This ultra-rare instrument is the second (and last) featuring matching Teredo-eaten Sitka Spruce tops that Bob Benedetto has fashioned into a museum quality archtop guitar. The first Il Teredo was a more traditional 16″ archtop. This more petite version is 14 1/2″ at the lower bout. Il Teredo II has its own unique appointments: hand applied French polish finish; unique green “Fredo the Teredo” Ship Worm, hand cut from reconstituted stone and inlaid to mark the 12th fret; spectacular old Big Leaf Maple back and sides, with flamed maple multiple-layer binding throughout; uniquely braced top and hand shaped Spanish cedar neck.
Finished just in time for the holidays, here is a chance to purchase a very unique present your guitar-lover will ever have a chance to own and play! Or treat yourself to a totally one-of-a-kind, entirely American-made masterpiece from the world’s leading jazz guitar maker! Includes custom deluxe Cedar Creek case and Certificate of Provenance.
ABOUT THE WOOD: The sound holes are naturally constructed by the Teredo mollusk, also known as the Ship Worm. Never one to shy away from a challenge, when Brent Cole, owner of Alaska Specialty Woods, handed Bob some of his finest Sitka spruce — including a bizarre example of the Teredo-eaten spruce — Bob couldn’t resist but to take it and turn it into a fine archtop. Carrying around the bookmatched tops for years, Bob eventually created a guitar around the top. The results were a spectacular 16” Il Teredo, and with the remaining pieces this Il Teredo II 14 1/2” archtop with a hand applied satin oil varnish and French polished. Had the Teredo not helped create the sound holes, this wood would have been cherished as master grade Sitka fitting of only the finest and most expensive guitars. Thanks to Bob’s sense of humor and ingenuity, the Teredo’s tone wood got a second lease on life and have become perhaps two of the most uniquely collectible archtops ever made. By the way, they sound and play like Benedetto guitars!!!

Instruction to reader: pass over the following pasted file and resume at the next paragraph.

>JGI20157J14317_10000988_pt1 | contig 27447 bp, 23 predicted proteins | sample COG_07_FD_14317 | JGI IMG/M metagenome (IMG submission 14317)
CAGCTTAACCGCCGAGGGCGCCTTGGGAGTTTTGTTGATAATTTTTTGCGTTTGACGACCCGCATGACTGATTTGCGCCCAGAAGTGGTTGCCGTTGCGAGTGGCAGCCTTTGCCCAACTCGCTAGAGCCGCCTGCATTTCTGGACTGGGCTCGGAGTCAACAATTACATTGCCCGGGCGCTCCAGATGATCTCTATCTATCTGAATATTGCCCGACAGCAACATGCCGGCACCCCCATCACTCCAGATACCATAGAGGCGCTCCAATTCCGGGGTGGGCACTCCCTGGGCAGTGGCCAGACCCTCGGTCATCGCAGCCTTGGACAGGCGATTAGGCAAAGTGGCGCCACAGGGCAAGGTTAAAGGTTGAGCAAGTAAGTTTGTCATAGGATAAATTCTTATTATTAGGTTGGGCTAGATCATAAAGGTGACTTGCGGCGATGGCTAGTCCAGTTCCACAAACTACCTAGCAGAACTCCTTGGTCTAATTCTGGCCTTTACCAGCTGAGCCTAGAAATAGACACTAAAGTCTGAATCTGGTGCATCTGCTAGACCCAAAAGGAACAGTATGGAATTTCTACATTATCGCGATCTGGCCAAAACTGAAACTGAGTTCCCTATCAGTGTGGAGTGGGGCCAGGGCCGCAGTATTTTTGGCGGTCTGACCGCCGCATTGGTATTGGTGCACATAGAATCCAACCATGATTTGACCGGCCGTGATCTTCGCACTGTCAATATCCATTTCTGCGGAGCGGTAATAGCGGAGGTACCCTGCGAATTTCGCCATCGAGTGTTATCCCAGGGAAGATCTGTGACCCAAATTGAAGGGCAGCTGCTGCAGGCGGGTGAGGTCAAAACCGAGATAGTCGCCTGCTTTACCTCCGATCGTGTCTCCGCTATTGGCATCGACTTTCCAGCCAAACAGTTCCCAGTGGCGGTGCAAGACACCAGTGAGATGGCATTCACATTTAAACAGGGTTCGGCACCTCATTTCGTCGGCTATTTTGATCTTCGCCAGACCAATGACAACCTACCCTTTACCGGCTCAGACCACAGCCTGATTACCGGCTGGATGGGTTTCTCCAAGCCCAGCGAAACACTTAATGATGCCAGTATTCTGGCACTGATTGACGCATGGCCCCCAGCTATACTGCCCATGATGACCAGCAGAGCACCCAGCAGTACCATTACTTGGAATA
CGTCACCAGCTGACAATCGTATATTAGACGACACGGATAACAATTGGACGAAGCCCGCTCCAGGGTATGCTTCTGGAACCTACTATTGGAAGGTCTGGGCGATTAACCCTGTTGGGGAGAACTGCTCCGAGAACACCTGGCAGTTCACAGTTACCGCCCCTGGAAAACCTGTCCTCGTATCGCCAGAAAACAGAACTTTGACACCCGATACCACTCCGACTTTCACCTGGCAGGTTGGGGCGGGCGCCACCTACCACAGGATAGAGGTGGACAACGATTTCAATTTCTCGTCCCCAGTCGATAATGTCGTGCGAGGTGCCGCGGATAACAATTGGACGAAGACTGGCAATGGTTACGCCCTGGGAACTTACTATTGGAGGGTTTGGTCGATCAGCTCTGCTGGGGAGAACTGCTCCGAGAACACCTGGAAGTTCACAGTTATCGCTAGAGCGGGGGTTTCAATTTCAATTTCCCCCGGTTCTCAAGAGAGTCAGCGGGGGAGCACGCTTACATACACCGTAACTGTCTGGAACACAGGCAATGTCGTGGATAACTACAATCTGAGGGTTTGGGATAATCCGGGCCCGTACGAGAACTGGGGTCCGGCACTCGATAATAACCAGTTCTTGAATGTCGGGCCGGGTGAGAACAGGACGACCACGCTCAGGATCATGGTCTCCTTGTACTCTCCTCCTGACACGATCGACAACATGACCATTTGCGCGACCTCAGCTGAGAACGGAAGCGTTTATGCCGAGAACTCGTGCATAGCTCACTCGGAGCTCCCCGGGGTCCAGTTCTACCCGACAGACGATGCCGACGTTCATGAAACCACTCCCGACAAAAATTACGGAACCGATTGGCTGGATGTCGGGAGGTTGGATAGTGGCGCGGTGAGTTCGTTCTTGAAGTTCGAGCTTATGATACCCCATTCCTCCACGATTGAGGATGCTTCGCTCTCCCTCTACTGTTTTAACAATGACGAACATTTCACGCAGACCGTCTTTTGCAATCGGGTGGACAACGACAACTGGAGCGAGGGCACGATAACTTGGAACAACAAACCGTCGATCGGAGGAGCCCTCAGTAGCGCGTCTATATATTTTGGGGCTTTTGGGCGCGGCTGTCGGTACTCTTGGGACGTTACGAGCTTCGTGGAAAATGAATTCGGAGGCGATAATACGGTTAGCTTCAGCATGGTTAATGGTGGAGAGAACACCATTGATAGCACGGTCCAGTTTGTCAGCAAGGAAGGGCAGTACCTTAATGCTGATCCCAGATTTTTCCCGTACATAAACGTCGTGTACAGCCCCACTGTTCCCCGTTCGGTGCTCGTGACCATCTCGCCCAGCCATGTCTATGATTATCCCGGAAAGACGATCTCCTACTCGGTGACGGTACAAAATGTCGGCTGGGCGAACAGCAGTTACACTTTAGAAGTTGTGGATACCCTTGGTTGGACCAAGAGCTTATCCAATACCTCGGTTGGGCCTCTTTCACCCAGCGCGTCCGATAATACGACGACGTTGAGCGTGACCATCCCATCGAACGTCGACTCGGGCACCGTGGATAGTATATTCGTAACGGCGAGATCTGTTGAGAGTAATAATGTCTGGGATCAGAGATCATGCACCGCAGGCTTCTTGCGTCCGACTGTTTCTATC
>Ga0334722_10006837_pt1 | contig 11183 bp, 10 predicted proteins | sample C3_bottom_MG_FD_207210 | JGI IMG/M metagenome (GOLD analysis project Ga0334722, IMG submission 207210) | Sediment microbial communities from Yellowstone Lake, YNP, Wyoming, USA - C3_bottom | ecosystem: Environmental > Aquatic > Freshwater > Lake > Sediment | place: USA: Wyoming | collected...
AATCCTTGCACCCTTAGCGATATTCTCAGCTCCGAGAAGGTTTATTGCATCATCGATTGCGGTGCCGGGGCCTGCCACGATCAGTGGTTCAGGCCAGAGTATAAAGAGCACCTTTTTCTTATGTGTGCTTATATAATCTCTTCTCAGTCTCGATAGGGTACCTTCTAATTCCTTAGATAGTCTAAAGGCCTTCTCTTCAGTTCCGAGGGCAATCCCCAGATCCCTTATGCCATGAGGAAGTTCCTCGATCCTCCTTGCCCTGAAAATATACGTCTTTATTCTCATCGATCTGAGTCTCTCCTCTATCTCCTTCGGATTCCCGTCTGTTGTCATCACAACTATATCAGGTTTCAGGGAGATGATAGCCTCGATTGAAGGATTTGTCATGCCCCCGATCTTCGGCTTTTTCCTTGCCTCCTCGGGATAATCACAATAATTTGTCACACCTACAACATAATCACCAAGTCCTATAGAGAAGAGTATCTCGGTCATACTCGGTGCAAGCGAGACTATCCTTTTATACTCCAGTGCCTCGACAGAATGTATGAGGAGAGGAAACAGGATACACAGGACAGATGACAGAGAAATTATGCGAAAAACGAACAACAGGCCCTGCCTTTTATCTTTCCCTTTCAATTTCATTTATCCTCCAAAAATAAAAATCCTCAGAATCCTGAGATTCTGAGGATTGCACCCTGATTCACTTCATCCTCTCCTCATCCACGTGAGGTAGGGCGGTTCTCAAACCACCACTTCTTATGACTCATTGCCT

Sometime between 1955-1964, massive Sitka spruce logs were cut and lashed together to form log floats. 20 or so floats were in-turn lashed together on which a logger’s camp was built (literally a floating town that was towed and anchored from bay to bay…floating homes for Alaskan loggers and their families.) While submerged, the log floats were victimized by the Teredo.
The Teredo is a saltwater clam notorious for boring into wooden structures which are immersed in sea water, including piers, docks and wooden ships.
They have been the subject of much study to find methods to avoid their attacks. The use of cooper sheathing on wooden ships during the Age of Exploration was a method of preventing damage by the Teredo. Christopher Columbus’ ships were among the earliest known to employ this defense.